Paying for Netanyahu's fiscal sins

Adrian Filut

Netanyahu who stars in all the surveys as the most successful minister of finance in Israel's history, has as prime minister committed every fiscal sin possible.

Minister of Finance Yuval Steinitz is today organizing a conference in New York to attract overseas investors to Israel because investors are moving out of the country. The crisis in Europe and the threats from Iran are not really helping the situation. However, the best thing that Steinitz could do is what investors really want, and provide the economy with fiscal certainty and stability. That's not what is really happening. The mounting deficit climbed to more than 4% in August - double the original target, and there is no economic policy for 2013. Conferences won't help that.

How did this government lose control of the budget deficit? Mistakes were made in both revenues and expenditures. It's most convenient to blame officials especially Udi Nissan the former Ministry of Finance budget director. It's true he gave an odd tax forecast for 2012, which was NIS 14 billion higher than the real income - an almost unprecedented deviation, although he had been forced to make his prediction in mid-2010 because of the well-known invention called the two year budget.

Regarding expenditure it was Steinitz together with the overseer of the economy Prime Minister Benjamin Netanyahu that did not know how to stand in the breach and paid out checks worth double the amount permitted. Netanyahu and Steinitz also didn't know how to stand up to the Histadrut and the workers committees that squeezed them dry. This is a failed budgetary policy and now the bill must be paid. NIS 11 billion in cuts and more tax rises on the way following NIS 10 billion in tax rises already imposed. There is nothing smart and no social justice in raising the education or welfare budget, if you subsequently have to make huge cuts in all the other ministries. It's a fiscal failure.

Netanyahu who stars in all the surveys as the most successful minister of finance in Israel's history, has as prime minister committed every fiscal sin possible: he spent double of what he could and broke the budget framework. Throughout his term of office he managed a deficit above that agreed in the Maastricht Treaty (the European treaty agreeing that deficits should not rise above 3%), and most years he did not achieve the target that he set. But most of all Netanyahu did what he promised on every possible stage around the world that he would not do - he raised taxes. He raised every tax: VAT, companies tax, income tax, excise, tax on cigarettes, tax on alcohol, tax on capital gains, tax on gas royalties. Moreover, he even invented a new tax - a surtax on high earners. All these measures have not been enough to balance the budget and reach a stable deficit.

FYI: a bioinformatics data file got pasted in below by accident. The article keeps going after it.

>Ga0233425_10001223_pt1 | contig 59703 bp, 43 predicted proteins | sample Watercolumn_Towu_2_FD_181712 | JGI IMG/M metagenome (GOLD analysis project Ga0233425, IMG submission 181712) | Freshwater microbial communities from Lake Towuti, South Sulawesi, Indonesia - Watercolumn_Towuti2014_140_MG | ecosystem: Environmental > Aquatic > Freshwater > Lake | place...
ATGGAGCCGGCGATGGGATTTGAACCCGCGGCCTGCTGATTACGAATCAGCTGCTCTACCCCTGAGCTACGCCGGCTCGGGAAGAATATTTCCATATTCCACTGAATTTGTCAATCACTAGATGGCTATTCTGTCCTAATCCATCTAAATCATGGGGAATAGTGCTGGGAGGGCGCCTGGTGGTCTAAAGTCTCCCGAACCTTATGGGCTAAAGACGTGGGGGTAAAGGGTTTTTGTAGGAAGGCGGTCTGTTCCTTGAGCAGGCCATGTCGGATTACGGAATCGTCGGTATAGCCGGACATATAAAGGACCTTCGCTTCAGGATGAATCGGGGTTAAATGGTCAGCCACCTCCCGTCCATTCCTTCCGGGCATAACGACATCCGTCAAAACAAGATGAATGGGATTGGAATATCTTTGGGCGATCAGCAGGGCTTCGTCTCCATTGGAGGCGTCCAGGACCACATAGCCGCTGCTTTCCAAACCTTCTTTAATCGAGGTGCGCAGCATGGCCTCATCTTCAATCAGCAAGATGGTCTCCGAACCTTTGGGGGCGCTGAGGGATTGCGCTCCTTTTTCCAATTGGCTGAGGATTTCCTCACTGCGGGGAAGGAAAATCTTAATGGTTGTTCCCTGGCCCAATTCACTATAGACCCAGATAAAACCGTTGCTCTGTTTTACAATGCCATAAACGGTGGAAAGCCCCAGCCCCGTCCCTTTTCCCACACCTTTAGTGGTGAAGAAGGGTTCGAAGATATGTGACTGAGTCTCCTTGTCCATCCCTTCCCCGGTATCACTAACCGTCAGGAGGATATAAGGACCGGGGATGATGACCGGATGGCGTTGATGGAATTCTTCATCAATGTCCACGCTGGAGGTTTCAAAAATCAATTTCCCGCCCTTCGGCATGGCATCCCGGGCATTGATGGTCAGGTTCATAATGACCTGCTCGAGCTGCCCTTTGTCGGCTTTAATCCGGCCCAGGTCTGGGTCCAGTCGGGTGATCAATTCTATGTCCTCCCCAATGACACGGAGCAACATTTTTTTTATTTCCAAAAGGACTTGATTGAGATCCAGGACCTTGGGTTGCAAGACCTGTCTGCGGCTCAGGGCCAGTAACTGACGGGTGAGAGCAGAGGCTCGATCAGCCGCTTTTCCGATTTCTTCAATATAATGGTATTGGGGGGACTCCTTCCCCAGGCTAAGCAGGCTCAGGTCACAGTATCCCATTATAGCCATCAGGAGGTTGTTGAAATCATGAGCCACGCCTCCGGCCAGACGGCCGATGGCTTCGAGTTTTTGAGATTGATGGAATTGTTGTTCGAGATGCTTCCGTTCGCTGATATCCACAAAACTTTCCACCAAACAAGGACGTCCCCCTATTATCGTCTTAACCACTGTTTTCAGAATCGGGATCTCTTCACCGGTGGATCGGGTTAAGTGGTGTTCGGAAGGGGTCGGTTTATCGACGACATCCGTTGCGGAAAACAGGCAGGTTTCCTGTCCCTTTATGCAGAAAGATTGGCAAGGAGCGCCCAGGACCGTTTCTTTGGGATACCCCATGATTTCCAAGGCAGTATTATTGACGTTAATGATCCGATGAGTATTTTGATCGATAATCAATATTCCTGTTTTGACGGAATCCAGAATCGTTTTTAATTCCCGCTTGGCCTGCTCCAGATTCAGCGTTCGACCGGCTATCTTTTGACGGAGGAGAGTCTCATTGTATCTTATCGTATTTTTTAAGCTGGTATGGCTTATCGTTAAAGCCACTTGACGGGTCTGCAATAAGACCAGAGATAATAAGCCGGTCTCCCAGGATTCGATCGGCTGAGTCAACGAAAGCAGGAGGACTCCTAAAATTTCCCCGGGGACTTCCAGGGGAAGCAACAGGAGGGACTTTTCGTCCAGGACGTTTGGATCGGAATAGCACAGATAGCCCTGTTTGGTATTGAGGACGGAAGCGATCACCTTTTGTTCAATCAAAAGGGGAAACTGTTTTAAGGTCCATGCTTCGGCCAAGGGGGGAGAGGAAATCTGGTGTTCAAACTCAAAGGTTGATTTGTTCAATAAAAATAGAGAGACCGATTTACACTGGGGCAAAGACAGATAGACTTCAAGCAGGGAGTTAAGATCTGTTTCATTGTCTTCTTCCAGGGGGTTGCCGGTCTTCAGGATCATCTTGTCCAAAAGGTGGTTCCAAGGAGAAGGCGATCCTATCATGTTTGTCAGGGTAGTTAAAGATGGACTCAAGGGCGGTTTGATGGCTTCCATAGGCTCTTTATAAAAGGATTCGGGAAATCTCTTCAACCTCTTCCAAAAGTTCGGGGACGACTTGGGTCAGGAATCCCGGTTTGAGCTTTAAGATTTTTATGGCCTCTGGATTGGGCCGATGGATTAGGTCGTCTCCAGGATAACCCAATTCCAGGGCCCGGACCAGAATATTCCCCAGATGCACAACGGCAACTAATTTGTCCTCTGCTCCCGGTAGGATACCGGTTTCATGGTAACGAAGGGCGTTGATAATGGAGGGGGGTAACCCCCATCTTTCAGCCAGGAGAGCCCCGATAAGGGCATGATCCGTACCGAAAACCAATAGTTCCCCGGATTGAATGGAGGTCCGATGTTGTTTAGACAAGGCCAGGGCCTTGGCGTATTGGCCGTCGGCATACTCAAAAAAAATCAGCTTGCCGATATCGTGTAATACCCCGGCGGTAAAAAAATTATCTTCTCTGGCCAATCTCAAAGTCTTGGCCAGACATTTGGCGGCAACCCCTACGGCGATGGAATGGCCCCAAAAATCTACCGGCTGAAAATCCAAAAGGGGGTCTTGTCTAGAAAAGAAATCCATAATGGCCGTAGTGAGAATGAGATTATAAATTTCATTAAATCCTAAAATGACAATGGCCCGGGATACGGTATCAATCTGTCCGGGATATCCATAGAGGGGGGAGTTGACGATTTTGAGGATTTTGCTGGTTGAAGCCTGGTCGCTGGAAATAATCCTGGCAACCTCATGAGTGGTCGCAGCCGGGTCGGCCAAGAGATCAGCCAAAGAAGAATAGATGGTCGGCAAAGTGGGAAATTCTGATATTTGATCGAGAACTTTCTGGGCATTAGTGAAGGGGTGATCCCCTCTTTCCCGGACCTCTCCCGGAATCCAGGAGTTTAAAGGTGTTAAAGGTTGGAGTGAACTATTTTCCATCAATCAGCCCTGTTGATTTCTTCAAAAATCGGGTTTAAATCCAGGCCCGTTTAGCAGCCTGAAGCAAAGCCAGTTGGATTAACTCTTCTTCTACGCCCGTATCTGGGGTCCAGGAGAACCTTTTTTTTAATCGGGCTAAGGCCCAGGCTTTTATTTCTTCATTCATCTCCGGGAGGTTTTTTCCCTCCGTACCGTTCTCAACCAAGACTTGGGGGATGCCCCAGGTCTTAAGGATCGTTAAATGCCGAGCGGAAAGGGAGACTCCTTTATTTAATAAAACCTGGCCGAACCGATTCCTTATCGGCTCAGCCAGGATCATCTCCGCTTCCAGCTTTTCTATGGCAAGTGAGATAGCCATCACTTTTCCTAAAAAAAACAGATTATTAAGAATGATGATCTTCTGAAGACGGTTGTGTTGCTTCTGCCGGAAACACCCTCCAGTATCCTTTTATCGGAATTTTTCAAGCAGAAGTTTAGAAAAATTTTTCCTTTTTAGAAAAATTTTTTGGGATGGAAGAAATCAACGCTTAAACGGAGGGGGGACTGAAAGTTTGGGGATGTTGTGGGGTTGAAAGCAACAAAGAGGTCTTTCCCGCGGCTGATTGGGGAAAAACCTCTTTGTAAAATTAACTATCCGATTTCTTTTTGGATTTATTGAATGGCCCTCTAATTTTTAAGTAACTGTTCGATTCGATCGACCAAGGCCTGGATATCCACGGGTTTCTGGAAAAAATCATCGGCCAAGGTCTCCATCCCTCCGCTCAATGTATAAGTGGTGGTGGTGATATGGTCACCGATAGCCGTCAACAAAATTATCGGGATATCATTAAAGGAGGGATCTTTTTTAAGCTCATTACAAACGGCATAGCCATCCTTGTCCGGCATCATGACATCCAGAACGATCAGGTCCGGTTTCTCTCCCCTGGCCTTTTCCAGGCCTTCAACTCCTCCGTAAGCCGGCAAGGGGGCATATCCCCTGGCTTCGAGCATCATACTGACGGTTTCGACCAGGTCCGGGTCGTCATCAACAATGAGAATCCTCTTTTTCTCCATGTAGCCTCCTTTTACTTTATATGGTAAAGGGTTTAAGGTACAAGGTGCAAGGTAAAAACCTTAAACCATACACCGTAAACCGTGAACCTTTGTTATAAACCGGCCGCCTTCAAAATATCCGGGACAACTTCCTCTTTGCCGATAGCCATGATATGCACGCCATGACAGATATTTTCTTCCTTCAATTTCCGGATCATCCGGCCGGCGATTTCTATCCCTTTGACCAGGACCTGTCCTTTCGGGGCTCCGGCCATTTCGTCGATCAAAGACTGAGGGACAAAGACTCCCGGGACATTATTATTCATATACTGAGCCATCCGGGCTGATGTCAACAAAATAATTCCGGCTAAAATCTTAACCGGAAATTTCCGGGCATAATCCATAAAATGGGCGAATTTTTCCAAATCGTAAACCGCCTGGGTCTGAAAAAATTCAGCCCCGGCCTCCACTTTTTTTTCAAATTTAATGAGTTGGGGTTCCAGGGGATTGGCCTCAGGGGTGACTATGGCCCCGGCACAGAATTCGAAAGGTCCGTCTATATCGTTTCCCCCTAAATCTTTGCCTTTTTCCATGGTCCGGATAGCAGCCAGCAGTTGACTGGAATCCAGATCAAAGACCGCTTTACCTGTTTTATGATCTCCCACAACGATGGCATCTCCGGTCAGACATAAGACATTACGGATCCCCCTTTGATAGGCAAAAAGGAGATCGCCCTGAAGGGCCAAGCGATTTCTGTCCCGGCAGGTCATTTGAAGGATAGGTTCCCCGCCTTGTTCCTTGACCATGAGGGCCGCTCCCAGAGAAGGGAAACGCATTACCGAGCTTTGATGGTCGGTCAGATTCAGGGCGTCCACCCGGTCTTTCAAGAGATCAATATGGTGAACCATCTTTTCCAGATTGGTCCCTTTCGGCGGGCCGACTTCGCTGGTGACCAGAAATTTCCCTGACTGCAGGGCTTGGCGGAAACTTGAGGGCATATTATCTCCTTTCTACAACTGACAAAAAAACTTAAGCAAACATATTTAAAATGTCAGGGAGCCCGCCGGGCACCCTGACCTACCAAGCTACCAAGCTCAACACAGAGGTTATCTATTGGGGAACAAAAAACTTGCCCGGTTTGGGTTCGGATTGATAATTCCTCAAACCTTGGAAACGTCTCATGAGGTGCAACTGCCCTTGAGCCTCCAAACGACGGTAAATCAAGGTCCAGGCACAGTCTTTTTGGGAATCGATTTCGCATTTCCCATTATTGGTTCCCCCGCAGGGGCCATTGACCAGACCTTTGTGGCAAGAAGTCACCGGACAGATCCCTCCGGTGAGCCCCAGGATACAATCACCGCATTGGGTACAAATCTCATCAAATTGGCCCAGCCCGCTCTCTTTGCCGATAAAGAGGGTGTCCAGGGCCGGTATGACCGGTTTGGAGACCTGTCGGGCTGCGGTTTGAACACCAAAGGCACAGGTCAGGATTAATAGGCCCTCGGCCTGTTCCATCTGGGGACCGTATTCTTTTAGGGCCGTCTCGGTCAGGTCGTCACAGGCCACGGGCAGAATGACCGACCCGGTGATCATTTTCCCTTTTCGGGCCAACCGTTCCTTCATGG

Now Netanyahu has reached new heights. During a period of economic, political, geopolitical and security uncertainty, he has decided not to decide. Thus he has pushed the economy even deeper into fiscal and budgetary uncertainty. There has never been a precedent for not having a budget at this stage of the year. The situation jeopardizes the economy. In recent days we have heard that Ministry of Finance officials, the Governor of the Bank of Israel and his people, the Attorney General and his advisors (Eugene Kandel) have all woken up and are beginning, in a whisper at this stage, to have their voices heard, in a way that does not insult of anger Netanyahu.

But it is not enough. The public must know in how much of a wretched financial state the government is. Steinitz must reassert himself as Minister of Finance and Netanyahu must decide - elections or a budget.

Published by Globes [online], Israel business news - - on September 10, 2012

© Copyright of Globes Publisher Itonut (1983) Ltd. 2012

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